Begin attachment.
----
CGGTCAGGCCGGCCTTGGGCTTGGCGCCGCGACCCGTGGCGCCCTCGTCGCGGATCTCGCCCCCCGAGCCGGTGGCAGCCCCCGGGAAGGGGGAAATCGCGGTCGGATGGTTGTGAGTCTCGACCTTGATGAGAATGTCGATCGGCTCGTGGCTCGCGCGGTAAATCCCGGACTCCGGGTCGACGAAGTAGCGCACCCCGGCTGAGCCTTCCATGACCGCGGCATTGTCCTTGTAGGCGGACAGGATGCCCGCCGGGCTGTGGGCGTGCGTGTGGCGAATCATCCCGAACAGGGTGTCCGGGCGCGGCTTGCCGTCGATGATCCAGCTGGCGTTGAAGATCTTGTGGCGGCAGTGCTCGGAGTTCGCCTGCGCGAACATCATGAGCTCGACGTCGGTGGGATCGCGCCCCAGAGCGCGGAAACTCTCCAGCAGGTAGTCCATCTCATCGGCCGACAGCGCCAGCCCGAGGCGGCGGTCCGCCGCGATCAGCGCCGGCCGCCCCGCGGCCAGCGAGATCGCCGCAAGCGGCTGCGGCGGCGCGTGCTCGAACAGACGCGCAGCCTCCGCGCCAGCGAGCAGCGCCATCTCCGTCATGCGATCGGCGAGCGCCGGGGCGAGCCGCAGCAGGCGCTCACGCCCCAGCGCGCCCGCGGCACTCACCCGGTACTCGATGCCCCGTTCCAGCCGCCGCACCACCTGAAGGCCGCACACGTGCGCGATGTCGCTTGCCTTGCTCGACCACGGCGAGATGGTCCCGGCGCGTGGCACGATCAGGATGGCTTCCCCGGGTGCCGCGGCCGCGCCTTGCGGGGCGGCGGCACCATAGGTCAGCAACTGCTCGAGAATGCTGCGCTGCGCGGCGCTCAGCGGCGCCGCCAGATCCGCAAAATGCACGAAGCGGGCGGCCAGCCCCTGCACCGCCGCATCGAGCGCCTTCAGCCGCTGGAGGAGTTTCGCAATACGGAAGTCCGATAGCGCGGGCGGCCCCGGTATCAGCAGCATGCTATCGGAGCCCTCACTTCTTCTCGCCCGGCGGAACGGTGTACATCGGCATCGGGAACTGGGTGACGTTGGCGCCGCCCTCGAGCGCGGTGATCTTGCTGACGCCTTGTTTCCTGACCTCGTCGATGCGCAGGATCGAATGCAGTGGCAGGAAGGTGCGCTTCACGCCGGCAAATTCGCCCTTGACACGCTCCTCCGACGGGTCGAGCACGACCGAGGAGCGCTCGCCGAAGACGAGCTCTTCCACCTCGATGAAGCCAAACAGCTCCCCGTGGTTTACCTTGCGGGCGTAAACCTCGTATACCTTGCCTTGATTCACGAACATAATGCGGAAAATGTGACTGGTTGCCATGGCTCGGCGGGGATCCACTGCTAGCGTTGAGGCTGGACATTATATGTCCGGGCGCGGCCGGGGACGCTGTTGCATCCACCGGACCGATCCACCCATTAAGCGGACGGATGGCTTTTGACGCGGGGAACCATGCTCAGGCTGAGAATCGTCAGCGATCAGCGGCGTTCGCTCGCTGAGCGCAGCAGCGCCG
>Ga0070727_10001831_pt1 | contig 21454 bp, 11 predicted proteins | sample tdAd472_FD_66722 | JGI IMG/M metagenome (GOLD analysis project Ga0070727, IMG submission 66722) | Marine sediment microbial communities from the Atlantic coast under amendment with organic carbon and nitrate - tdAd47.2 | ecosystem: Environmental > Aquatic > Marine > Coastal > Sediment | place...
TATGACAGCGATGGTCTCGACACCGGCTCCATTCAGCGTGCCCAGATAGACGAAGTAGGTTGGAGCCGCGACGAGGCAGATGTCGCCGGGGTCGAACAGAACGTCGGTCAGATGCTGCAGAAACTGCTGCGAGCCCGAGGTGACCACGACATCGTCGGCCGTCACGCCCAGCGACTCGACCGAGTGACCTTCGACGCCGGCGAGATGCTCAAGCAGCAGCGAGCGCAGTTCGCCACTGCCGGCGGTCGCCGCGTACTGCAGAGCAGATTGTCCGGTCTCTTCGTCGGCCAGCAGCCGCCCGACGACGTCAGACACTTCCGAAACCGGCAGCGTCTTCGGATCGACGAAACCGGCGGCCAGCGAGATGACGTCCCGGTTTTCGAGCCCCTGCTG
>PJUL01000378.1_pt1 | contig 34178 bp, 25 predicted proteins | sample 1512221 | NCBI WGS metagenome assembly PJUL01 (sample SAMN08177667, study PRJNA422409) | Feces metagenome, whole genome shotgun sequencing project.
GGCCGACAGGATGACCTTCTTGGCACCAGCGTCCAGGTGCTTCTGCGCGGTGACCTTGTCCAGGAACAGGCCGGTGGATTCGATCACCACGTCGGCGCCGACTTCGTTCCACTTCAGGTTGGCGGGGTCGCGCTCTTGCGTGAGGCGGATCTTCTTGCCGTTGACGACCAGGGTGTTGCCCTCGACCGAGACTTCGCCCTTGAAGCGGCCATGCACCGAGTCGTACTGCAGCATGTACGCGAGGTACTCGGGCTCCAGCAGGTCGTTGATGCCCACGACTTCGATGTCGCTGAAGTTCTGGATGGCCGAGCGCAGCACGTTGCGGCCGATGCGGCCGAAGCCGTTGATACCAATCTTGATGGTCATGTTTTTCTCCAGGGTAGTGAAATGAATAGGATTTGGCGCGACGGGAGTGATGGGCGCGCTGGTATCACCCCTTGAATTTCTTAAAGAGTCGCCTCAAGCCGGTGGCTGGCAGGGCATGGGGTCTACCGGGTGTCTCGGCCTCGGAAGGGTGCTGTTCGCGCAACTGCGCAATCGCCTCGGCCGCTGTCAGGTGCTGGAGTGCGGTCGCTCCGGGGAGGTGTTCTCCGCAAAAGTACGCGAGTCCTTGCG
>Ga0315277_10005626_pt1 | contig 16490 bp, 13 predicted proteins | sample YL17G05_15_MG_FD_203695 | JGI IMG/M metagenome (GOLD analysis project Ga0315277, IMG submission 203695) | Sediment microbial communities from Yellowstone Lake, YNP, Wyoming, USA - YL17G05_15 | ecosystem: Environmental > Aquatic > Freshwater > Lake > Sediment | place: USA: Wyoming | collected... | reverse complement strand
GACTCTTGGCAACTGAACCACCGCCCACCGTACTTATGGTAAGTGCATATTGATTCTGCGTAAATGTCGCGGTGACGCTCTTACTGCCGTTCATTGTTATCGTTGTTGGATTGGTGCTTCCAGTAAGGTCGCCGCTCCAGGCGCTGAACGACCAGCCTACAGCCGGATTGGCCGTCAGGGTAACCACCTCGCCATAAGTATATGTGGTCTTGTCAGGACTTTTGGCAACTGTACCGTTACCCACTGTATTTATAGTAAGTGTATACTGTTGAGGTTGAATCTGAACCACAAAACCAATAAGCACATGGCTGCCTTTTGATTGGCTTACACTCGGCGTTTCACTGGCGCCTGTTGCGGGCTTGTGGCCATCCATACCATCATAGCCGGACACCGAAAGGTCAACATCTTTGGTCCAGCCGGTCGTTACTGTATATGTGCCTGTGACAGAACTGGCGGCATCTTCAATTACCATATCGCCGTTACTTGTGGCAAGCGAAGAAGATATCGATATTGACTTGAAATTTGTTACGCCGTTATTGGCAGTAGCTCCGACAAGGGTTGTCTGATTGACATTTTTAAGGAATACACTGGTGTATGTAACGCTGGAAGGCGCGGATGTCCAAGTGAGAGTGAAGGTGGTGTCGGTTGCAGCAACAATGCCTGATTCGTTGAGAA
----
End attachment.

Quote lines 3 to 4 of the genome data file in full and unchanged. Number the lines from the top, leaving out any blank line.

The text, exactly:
TATGACAGCGATGGTCTCGACACCGGCTCCATTCAGCGTGCCCAGATAGACGAAGTAGGTTGGAGCCGCGACGAGGCAGATGTCGCCGGGGTCGAACAGAACGTCGGTCAGATGCTGCAGAAACTGCTGCGAGCCCGAGGTGACCACGACATCGTCGGCCGTCACGCCCAGCGACTCGACCGAGTGACCTTCGACGCCGGCGAGATGCTCAAGCAGCAGCGAGCGCAGTTCGCCACTGCCGGCGGTCGCCGCGTACTGCAGAGCAGATTGTCCGGTCTCTTCGTCGGCCAGCAGCCGCCCGACGACGTCAGACACTTCCGAAACCGGCAGCGTCTTCGGATCGACGAAACCGGCGGCCAGCGAGATGACGTCCCGGTTTTCGAGCCCCTGCTG
>PJUL01000378.1_pt1 | contig 34178 bp, 25 predicted proteins | sample 1512221 | NCBI WGS metagenome assembly PJUL01 (sample SAMN08177667, study PRJNA422409) | Feces metagenome, whole genome shotgun sequencing project.